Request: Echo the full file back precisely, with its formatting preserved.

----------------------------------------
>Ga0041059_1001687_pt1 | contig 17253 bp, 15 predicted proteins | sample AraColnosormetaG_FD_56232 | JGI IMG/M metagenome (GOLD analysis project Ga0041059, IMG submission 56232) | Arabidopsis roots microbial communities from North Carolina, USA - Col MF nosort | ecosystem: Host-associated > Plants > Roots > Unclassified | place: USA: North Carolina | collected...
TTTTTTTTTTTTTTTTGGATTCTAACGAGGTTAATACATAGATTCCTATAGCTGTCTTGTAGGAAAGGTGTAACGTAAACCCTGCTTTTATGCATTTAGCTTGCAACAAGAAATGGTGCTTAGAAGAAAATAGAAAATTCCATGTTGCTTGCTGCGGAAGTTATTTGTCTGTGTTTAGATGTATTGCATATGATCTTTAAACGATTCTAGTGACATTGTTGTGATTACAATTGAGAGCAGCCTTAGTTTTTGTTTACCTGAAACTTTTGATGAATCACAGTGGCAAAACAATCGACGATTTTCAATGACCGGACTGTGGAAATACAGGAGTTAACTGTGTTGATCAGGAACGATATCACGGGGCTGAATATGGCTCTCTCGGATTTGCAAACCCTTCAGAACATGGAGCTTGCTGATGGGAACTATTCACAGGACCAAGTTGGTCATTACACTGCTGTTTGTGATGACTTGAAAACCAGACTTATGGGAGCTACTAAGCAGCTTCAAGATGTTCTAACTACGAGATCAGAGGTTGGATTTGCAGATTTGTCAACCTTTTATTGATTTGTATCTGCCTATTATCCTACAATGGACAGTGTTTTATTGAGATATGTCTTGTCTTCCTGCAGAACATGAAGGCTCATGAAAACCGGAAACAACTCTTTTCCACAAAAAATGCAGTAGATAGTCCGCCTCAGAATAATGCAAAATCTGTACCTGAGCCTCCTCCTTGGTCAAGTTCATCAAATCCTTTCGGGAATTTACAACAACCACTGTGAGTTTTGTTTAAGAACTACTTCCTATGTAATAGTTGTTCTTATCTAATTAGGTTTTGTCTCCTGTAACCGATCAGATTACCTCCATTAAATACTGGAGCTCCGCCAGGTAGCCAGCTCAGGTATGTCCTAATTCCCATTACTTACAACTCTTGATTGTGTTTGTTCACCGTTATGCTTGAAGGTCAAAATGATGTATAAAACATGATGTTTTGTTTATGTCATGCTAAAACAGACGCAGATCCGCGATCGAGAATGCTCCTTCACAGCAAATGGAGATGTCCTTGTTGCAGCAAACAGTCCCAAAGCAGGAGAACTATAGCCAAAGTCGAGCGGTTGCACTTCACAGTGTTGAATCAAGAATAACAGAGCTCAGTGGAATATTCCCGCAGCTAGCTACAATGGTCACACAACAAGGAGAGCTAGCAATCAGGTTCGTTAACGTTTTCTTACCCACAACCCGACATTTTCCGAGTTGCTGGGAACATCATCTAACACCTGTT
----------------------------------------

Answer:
>Ga0041059_1001687_pt1 | contig 17253 bp, 15 predicted proteins | sample AraColnosormetaG_FD_56232 | JGI IMG/M metagenome (GOLD analysis project Ga0041059, IMG submission 56232) | Arabidopsis roots microbial communities from North Carolina, USA - Col MF nosort | ecosystem: Host-associated > Plants > Roots > Unclassified | place: USA: North Carolina | collected...
TTTTTTTTTTTTTTTTGGATTCTAACGAGGTTAATACATAGATTCCTATAGCTGTCTTGTAGGAAAGGTGTAACGTAAACCCTGCTTTTATGCATTTAGCTTGCAACAAGAAATGGTGCTTAGAAGAAAATAGAAAATTCCATGTTGCTTGCTGCGGAAGTTATTTGTCTGTGTTTAGATGTATTGCATATGATCTTTAAACGATTCTAGTGACATTGTTGTGATTACAATTGAGAGCAGCCTTAGTTTTTGTTTACCTGAAACTTTTGATGAATCACAGTGGCAAAACAATCGACGATTTTCAATGACCGGACTGTGGAAATACAGGAGTTAACTGTGTTGATCAGGAACGATATCACGGGGCTGAATATGGCTCTCTCGGATTTGCAAACCCTTCAGAACATGGAGCTTGCTGATGGGAACTATTCACAGGACCAAGTTGGTCATTACACTGCTGTTTGTGATGACTTGAAAACCAGACTTATGGGAGCTACTAAGCAGCTTCAAGATGTTCTAACTACGAGATCAGAGGTTGGATTTGCAGATTTGTCAACCTTTTATTGATTTGTATCTGCCTATTATCCTACAATGGACAGTGTTTTATTGAGATATGTCTTGTCTTCCTGCAGAACATGAAGGCTCATGAAAACCGGAAACAACTCTTTTCCACAAAAAATGCAGTAGATAGTCCGCCTCAGAATAATGCAAAATCTGTACCTGAGCCTCCTCCTTGGTCAAGTTCATCAAATCCTTTCGGGAATTTACAACAACCACTGTGAGTTTTGTTTAAGAACTACTTCCTATGTAATAGTTGTTCTTATCTAATTAGGTTTTGTCTCCTGTAACCGATCAGATTACCTCCATTAAATACTGGAGCTCCGCCAGGTAGCCAGCTCAGGTATGTCCTAATTCCCATTACTTACAACTCTTGATTGTGTTTGTTCACCGTTATGCTTGAAGGTCAAAATGATGTATAAAACATGATGTTTTGTTTATGTCATGCTAAAACAGACGCAGATCCGCGATCGAGAATGCTCCTTCACAGCAAATGGAGATGTCCTTGTTGCAGCAAACAGTCCCAAAGCAGGAGAACTATAGCCAAAGTCGAGCGGTTGCACTTCACAGTGTTGAATCAAGAATAACAGAGCTCAGTGGAATATTCCCGCAGCTAGCTACAATGGTCACACAACAAGGAGAGCTAGCAATCAGGTTCGTTAACGTTTTCTTACCCACAACCCGACATTTTCCGAGTTGCTGGGAACATCATCTAACACCTGTT